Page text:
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Noah Rosenberg: How biology is becoming more mathematical

A geneticist explains why biology, a field once thought relatively removed from mathematics, is quickly becoming a hotbed of computational science.

Decorative green palette watercolor and colored pencils create a DNA inspired abstract illustration on a white background

With applications in health care, forensic genetics, and human evolution, mathematical biology is more relevant than ever. | Stocksy/Liliya Rodnikova

Biology is not typically considered a mathematically intensive science, says Noah Rosenberg, an expert in genetics, but all that is about to change.

Math, statistics, data and computer science have coalesced into a growing interest in applying quantitative skills to this traditionally qualitative field.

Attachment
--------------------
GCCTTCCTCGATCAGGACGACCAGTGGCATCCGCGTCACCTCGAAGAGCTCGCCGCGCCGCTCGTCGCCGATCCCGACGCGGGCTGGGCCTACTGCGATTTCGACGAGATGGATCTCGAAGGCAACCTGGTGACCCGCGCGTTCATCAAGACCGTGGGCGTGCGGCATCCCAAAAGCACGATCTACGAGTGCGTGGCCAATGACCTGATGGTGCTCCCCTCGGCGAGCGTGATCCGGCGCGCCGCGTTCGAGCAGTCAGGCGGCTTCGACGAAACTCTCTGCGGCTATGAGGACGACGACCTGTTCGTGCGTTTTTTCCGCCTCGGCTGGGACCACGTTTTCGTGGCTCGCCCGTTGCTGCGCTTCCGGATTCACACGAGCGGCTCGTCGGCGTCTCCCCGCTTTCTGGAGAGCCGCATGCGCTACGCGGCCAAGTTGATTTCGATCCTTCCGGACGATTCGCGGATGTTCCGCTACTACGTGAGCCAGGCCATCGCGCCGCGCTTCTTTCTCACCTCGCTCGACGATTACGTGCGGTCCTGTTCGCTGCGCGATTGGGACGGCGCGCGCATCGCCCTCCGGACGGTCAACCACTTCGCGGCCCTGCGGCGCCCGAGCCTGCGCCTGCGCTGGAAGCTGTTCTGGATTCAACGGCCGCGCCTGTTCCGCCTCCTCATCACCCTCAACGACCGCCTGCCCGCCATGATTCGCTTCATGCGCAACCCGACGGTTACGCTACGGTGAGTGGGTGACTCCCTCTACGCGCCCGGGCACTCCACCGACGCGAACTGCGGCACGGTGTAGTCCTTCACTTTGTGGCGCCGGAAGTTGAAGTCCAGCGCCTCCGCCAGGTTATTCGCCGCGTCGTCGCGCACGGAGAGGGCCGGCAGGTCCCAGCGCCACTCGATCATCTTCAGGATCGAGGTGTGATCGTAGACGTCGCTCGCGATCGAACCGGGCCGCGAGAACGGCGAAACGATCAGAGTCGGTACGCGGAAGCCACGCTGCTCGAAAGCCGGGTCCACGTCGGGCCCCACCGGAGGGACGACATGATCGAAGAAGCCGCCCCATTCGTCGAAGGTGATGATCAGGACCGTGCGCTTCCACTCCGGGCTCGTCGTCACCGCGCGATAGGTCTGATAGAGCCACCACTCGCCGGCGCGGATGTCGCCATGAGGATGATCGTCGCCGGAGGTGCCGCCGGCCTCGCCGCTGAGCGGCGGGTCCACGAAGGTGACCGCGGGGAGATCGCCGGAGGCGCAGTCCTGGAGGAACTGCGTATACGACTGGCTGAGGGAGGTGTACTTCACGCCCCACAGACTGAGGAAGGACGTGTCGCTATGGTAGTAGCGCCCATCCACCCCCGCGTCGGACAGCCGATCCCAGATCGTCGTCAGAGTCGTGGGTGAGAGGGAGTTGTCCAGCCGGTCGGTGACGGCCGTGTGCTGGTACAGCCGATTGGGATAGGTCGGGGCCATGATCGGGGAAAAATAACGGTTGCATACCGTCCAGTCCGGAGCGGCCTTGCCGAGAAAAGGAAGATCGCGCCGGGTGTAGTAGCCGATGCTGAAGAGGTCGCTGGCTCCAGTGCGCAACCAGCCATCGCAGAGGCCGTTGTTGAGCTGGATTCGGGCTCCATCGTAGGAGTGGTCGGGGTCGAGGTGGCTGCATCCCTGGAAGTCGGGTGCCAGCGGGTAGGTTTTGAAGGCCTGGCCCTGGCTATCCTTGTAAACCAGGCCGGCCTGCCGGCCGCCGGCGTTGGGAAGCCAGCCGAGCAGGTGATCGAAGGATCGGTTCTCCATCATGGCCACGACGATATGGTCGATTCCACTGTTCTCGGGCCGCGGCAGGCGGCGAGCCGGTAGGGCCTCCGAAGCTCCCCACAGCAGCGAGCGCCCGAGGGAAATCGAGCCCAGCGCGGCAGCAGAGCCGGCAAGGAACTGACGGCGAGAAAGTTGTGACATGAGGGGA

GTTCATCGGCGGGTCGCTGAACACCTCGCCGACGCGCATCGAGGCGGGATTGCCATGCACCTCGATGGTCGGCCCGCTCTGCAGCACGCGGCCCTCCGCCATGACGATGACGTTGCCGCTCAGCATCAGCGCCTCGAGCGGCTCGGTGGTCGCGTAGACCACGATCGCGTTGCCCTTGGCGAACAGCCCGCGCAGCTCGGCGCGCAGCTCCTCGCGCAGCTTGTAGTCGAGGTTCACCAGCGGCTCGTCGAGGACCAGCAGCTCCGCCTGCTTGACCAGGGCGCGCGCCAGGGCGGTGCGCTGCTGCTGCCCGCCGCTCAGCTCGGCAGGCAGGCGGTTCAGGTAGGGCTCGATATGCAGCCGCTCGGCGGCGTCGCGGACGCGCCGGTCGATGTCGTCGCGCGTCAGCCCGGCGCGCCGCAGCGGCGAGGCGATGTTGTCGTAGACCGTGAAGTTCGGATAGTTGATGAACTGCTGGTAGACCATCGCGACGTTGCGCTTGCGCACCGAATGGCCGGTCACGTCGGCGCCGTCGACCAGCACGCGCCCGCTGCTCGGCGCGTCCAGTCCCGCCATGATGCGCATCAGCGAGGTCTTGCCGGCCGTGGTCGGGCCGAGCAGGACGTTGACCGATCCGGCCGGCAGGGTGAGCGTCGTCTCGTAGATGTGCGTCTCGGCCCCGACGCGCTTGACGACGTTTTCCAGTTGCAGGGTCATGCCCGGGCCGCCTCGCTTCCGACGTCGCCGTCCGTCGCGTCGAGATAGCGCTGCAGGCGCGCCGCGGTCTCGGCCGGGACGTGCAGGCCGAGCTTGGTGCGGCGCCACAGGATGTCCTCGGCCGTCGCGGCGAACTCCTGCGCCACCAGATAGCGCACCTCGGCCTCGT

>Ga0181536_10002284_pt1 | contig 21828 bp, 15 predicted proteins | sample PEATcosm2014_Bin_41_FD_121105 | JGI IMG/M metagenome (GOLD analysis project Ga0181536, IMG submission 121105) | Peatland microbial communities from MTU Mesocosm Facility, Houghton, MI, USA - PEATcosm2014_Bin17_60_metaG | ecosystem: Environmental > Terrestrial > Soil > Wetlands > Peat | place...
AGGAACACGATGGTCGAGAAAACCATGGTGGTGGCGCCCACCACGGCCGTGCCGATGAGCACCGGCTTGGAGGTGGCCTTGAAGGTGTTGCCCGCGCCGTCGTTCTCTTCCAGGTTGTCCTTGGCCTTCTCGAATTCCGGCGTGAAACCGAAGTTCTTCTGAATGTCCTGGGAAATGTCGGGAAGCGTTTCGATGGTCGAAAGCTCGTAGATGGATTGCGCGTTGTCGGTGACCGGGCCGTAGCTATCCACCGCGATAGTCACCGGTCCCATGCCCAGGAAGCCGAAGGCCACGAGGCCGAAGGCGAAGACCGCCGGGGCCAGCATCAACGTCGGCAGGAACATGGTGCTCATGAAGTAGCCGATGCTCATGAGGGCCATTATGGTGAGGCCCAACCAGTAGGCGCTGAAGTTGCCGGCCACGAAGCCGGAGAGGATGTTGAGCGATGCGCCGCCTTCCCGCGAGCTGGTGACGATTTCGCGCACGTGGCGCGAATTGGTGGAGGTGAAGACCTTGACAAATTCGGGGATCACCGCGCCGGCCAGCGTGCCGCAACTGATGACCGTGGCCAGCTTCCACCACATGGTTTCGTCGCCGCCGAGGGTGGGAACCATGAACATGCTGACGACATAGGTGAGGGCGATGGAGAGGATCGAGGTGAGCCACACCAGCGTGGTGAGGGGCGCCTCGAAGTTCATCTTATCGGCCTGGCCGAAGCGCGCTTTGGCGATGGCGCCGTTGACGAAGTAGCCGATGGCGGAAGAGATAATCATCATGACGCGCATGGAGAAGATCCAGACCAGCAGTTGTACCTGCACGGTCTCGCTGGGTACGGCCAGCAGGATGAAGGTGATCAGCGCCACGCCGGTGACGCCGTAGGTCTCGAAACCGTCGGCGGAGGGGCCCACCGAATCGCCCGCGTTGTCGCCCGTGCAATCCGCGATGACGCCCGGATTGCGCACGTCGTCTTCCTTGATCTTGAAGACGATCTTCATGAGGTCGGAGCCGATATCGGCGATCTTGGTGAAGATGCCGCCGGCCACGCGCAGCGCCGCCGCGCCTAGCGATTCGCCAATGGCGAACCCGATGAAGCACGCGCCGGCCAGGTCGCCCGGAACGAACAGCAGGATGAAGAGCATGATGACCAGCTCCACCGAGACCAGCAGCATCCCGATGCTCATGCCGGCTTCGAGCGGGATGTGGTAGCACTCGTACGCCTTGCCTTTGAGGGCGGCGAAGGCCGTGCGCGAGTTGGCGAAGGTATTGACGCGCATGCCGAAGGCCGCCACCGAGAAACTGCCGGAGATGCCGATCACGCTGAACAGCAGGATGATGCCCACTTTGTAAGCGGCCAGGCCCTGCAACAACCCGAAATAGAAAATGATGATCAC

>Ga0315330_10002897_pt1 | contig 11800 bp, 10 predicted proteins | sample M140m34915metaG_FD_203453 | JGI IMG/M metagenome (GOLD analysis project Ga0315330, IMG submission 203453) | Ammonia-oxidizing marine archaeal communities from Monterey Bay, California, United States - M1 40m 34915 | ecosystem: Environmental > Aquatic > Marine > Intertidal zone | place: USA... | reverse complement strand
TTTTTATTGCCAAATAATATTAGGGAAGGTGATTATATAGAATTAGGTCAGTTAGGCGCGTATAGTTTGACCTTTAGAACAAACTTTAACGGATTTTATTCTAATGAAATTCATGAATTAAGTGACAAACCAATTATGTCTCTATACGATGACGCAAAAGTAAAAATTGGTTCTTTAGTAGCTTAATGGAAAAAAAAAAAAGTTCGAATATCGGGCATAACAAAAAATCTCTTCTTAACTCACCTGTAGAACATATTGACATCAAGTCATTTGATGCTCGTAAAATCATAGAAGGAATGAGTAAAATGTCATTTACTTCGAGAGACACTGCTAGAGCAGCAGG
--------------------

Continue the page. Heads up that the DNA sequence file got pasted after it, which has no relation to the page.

The result will be better and more accurate models of life, ranging from genetic inheritance to the entirety of human society. The yield will be a greater understanding and, quite possibly, revolutionary interventions into disease, ecology, demography, and even evolution itself. The tools of mathematical biology have never been more apparent, Rosenberg says, as mathematical models of the spread of infectious disease have been central around the world in the response to the COVID-19 pandemic.

With applications in health care, forensic genetics, and human evolution, the tools of mathematical biology are proving more relevant and more needed than ever, as Noah Rosenberg tells Stanford Engineering’s The Future of Everythingpodcast, with host bioengineer Russ Altman.